Newry taken to court over $2.8 million home assessment
Posted June 24-A homeowner is taking Newry to court, claiming her home is worth $1 million less than the town’s assessed value.
The 2009 tax bill on the house, located on Powder Ridge Road, was $23,000.
Newry’s assessing agent, Parker Appraisal of Falmouth, initially valued the home at $3.1 million. After correcting an error in calculating its square footage, the assessor amended the value to $2.8 million.
But based on an independent appraisal, homeowner Sophia Bilinsky of Kennett Square, Pa., claims the house is worth $1.8 million.
A complaint filed in Superior Court in South Paris by Bilinsky’s attorney, Jarrod Crockett, states that the property was the first “high quality home” in Newry on which the recently-hired assessor had conducted a valuation, “and [the agent] was therefore unfamiliar with the appropriate grades used on similar quality homes in the town.”
The complaint also says Newry did not take action on an abatement application on the house until a 60-day period set by law had expired, and a period to appeal to the Oxford County Board of Assessment Review had begun.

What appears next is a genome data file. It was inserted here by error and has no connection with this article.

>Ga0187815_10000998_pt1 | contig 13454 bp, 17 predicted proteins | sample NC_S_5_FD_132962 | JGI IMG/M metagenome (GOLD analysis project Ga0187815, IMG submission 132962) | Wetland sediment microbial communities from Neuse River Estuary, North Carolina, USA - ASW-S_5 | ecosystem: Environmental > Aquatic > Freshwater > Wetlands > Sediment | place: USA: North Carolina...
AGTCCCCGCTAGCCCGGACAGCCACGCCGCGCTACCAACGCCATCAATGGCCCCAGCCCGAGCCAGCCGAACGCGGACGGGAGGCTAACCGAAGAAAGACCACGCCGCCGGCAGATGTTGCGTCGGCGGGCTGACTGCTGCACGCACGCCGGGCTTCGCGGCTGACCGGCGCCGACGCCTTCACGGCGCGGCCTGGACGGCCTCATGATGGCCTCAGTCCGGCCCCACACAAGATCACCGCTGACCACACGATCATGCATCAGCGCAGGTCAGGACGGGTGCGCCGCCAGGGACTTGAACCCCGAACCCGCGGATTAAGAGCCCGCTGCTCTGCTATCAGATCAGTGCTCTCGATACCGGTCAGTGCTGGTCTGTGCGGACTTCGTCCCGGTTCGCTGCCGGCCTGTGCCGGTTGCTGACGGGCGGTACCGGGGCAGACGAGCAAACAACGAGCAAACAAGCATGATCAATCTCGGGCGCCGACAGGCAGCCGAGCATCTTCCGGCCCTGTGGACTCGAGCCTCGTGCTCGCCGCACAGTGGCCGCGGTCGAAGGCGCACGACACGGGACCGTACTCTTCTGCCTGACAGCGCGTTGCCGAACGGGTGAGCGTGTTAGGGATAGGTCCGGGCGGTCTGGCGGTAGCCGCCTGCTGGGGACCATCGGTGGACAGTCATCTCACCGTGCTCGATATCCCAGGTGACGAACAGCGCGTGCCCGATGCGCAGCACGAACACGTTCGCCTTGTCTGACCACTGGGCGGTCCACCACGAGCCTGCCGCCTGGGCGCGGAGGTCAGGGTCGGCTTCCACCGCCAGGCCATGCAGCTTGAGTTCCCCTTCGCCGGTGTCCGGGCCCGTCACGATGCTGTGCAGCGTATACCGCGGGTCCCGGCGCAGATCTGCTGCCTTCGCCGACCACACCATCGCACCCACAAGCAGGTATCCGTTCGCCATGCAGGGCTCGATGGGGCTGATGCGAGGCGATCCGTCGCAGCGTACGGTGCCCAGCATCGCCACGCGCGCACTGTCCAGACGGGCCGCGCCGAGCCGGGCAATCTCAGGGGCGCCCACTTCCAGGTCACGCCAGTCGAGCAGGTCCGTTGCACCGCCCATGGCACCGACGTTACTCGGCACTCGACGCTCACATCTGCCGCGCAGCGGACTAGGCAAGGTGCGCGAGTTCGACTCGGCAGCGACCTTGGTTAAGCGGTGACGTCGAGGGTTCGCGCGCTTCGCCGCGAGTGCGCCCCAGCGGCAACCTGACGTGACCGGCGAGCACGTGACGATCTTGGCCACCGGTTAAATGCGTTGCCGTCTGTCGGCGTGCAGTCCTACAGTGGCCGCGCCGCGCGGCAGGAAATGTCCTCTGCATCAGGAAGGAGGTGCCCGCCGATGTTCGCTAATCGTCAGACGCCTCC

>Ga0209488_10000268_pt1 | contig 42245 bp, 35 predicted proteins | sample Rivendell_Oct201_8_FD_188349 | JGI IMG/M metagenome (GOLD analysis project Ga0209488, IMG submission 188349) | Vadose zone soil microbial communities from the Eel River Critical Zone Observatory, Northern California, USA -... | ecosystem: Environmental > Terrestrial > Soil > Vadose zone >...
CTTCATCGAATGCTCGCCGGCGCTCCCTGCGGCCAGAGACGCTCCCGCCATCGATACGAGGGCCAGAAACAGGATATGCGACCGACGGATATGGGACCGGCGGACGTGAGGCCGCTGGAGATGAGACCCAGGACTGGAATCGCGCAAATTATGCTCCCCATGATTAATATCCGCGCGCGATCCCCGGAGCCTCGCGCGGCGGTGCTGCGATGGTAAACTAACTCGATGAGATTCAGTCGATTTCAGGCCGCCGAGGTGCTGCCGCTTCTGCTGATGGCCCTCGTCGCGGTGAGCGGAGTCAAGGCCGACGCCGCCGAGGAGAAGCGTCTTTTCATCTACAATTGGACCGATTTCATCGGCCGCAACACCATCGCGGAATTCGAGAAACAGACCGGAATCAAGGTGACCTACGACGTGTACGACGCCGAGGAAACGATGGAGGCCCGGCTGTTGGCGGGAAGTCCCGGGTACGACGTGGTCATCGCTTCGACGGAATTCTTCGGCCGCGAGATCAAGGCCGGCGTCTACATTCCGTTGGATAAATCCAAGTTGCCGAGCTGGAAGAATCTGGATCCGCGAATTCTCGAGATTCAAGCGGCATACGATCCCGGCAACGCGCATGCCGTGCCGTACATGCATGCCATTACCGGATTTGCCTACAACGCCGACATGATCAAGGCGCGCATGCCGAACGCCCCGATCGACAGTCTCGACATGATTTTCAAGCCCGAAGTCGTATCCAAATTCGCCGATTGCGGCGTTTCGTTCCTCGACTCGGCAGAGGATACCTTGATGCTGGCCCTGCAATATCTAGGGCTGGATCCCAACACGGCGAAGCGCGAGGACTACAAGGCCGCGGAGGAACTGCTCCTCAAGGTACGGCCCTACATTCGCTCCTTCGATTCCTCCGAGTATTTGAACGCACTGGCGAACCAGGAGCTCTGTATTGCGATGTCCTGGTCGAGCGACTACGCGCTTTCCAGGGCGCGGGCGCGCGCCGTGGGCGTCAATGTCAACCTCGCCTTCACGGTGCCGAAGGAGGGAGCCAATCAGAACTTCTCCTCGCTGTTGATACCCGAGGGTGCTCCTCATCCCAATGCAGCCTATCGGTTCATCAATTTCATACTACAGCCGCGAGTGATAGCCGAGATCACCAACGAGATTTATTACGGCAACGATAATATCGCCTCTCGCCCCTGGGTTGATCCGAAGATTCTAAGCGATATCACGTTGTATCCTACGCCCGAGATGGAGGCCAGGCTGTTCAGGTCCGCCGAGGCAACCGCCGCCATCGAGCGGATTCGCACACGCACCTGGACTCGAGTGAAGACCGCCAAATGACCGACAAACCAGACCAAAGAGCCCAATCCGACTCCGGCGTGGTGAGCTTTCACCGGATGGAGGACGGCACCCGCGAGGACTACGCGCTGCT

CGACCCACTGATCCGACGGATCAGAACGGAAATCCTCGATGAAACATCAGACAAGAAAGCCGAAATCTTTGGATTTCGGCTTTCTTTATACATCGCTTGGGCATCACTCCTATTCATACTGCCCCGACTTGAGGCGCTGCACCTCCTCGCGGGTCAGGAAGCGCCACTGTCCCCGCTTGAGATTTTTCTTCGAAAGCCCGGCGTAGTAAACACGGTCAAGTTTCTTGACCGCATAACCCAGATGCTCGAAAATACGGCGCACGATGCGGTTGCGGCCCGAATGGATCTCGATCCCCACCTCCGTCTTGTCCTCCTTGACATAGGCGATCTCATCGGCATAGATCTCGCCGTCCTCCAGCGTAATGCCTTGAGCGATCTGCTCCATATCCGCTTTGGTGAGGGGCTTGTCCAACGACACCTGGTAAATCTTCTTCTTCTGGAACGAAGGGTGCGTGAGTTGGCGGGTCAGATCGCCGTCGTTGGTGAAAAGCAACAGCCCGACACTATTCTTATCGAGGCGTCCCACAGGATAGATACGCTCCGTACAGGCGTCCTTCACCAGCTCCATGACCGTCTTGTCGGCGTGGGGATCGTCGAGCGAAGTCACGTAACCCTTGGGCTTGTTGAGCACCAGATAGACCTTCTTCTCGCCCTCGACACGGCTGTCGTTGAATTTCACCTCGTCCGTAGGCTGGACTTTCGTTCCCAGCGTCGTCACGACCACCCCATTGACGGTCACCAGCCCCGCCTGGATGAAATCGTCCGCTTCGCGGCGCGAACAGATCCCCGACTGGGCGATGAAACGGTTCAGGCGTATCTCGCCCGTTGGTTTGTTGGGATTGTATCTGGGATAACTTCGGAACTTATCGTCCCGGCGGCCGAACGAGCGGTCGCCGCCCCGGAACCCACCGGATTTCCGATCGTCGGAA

In addition, the complaint said, the town asked for more information on the home after that deadline. The information request included construction costs, homeowners insurance policy and rental income.
In May the homeowner did appeal to the county board, and was denied.
The court complaint states that the board cited the fact the plaintiff did not provide the information requested.
Crockett, according to the county board meeting minutes, advised his client it was not necessary to provide the information because “it would not have made any difference, as the application had already been denied by the town’s failure to act in the allotted period of time.”
The assessor responded he would have been willing to reconsider had the information been provided.
In a written opinion, board chair Wade Rainey said, “The assessor asked Ms. Bilinsky for the cost to build the house and this was refused, giving the reason that all her paperwork was in a shoe box and the costs could not be segregated. Asking for a million-dollar reduction in assessed value should be an incentive to give all the information possible to back the request.”
Bilinsky, according to the meeting minutes, had compared the quality of construction for six properties she considered comparable to hers, and argued her home was not built with “as high a quality materials, appliances and amenities.”
On Monday, Newry selectmen declined to pursue an out-of-court settlement, saying the town’s assessor does not believe Bilinsky has a strong case.
And, said Wendy Hanscom, “we can’t negotiate without information.”